Age, gender, site and stage of cancer were obtained from the patients’ medical records, entered into the tracking system, and confirmed at the baseline interview. Comorbid conditions were assessed at baseline using a 13-item questionnaire, which asked patients whether a health care provider had ever told them that they had such conditions as diabetes, high blood pressure, or other chronic diseases.
At screening, baseline interview, and each intervention contact, the severity of nine symptoms commonly associated with solid tumor cancers and their chemotherapy were measured. The symptom list included pain, fatigue, nausea, insomnia, shortness of breath, memory loss, poor appetite, dry mouth, and numbness and tingling. Patients were asked to rate the severity of each of their symptoms in the past 24 hours with 0 being not present and 10 being the worst it could be.
For each of the nine symptoms, several indicators were used to assess the utility of screening severity score as a predictor of whether patient would report a severity of 4 or higher at the initial contact of the intervention. For each symptom, pre-test probabilities were estimated as the proportions of patients who reached threshold of 4 at the initial intervention contact out of all patients. Post-test probabilities were estimated as proportions of those who reached threshold of 4 at the initial intervention contact out of those who scored above a specified cut-off in screening. Cut-offs of 1-6 were investigated.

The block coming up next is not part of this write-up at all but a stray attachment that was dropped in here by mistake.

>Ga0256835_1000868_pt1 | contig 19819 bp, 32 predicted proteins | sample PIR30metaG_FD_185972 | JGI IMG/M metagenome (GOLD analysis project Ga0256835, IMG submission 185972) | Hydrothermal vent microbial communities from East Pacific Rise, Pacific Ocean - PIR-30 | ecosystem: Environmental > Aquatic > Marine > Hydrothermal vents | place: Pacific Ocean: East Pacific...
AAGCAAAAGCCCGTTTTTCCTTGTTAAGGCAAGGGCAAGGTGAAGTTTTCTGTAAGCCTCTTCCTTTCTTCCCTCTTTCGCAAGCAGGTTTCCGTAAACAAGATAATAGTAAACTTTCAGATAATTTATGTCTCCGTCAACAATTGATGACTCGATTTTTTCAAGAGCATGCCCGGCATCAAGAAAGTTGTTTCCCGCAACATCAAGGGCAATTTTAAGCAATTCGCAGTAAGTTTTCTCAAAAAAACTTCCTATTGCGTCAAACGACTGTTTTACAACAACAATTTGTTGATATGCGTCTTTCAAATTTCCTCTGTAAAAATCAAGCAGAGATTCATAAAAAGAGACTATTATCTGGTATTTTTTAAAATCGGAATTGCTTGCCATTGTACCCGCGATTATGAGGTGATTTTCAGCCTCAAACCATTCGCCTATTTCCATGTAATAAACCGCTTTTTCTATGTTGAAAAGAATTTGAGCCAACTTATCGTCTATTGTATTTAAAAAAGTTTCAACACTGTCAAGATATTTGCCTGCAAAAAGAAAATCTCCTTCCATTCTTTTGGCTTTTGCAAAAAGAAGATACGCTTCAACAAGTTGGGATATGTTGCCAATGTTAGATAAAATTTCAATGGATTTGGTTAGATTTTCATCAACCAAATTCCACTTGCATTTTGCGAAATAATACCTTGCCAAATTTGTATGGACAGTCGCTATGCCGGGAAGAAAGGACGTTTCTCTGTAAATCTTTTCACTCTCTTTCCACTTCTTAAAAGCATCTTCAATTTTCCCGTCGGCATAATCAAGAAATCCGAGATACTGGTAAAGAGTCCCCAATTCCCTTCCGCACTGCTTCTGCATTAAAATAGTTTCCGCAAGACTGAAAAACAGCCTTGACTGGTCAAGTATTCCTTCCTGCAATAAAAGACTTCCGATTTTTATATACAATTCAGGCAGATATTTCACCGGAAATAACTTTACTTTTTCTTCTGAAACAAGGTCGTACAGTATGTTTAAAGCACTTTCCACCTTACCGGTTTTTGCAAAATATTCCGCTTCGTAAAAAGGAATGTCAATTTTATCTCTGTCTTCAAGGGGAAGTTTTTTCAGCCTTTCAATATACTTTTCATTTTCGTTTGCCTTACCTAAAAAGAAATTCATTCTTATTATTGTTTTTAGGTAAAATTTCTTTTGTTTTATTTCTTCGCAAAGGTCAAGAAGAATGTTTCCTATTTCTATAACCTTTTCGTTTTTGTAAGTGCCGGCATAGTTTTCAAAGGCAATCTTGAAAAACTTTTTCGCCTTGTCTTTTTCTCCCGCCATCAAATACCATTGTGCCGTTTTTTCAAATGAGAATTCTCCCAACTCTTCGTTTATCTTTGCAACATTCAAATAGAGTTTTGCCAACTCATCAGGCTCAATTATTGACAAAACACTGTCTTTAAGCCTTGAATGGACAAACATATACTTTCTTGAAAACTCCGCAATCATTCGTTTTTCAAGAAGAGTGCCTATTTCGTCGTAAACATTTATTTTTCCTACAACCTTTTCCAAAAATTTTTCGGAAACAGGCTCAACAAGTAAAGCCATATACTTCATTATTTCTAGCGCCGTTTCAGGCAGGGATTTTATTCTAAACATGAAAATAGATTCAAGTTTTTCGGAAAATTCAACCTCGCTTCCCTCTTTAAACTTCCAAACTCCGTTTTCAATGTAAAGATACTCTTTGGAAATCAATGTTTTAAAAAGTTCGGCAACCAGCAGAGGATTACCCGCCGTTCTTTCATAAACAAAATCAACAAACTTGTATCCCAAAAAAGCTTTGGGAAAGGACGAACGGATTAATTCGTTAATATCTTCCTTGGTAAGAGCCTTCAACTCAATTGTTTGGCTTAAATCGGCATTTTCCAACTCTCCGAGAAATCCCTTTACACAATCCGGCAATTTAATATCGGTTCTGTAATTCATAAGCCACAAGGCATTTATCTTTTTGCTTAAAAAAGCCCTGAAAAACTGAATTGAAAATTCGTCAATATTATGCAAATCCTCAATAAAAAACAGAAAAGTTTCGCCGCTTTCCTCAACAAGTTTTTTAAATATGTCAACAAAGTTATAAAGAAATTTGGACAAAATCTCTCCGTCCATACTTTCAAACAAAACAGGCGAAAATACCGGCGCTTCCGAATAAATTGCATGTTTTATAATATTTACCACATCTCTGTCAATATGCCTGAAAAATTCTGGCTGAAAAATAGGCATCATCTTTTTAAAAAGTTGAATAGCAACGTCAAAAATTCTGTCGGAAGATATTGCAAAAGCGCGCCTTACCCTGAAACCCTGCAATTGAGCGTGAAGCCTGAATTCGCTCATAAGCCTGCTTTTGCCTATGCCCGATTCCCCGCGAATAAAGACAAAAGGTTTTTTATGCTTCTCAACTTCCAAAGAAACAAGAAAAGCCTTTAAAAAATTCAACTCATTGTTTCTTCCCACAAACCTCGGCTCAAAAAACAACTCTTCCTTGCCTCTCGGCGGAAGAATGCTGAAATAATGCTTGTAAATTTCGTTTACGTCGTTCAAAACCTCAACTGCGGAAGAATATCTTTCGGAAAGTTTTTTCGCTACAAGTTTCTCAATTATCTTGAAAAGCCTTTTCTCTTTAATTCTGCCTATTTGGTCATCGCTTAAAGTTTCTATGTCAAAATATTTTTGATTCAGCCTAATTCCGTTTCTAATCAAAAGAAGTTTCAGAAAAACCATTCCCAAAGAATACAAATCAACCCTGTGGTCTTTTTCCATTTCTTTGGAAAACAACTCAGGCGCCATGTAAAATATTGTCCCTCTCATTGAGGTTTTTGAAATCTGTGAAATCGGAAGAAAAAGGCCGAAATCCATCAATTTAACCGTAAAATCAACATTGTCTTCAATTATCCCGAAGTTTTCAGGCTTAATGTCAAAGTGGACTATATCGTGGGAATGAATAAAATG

Discrimination of the symptom screening was quantified using likelihood ratios defined as the ratios of pretest and post-test odds of reaching a threshold of 4 at the initial intervention contact. Likelihood ratios (LRs) and their 95% confidence intervals (CI) were calculated for each symptom and possible cut-offs of 1-6 in screening. A likelihood ratio of 1 indicates screening is not useful to predict symptom reaching 4 at the initial intervention contact, whereas LR greater than 1 indicates that patients who score above cut-off in screening are more likely to reach severity of 4 or higher at the initial intervention contact compared to all patients. The likelihood ratio can also be expressed as the true-positive rate (sensitivity) divided by the false-positive rate (one minus specificity). Sensitivity was the proportion of patients who reported severity above each cut-off in screening out of patients reaching a threshold of 4 at the initial intervention contact. Specificity was the proportion of patients who reported severity below each cut-off in screening out of patients not reaching a threshold of 4 at the initial intervention contact. The areas under Receiver Operating Characteristic curves (AUC) and their standard errors were estimated for each of the nine symptoms using the nonparametric method proposed by Hanley and McNeil (20). The AUC between 0.7 and 0.8 represents acceptable discrimination while the AUC greater than 0.8 is considered as excellent discrimination (21).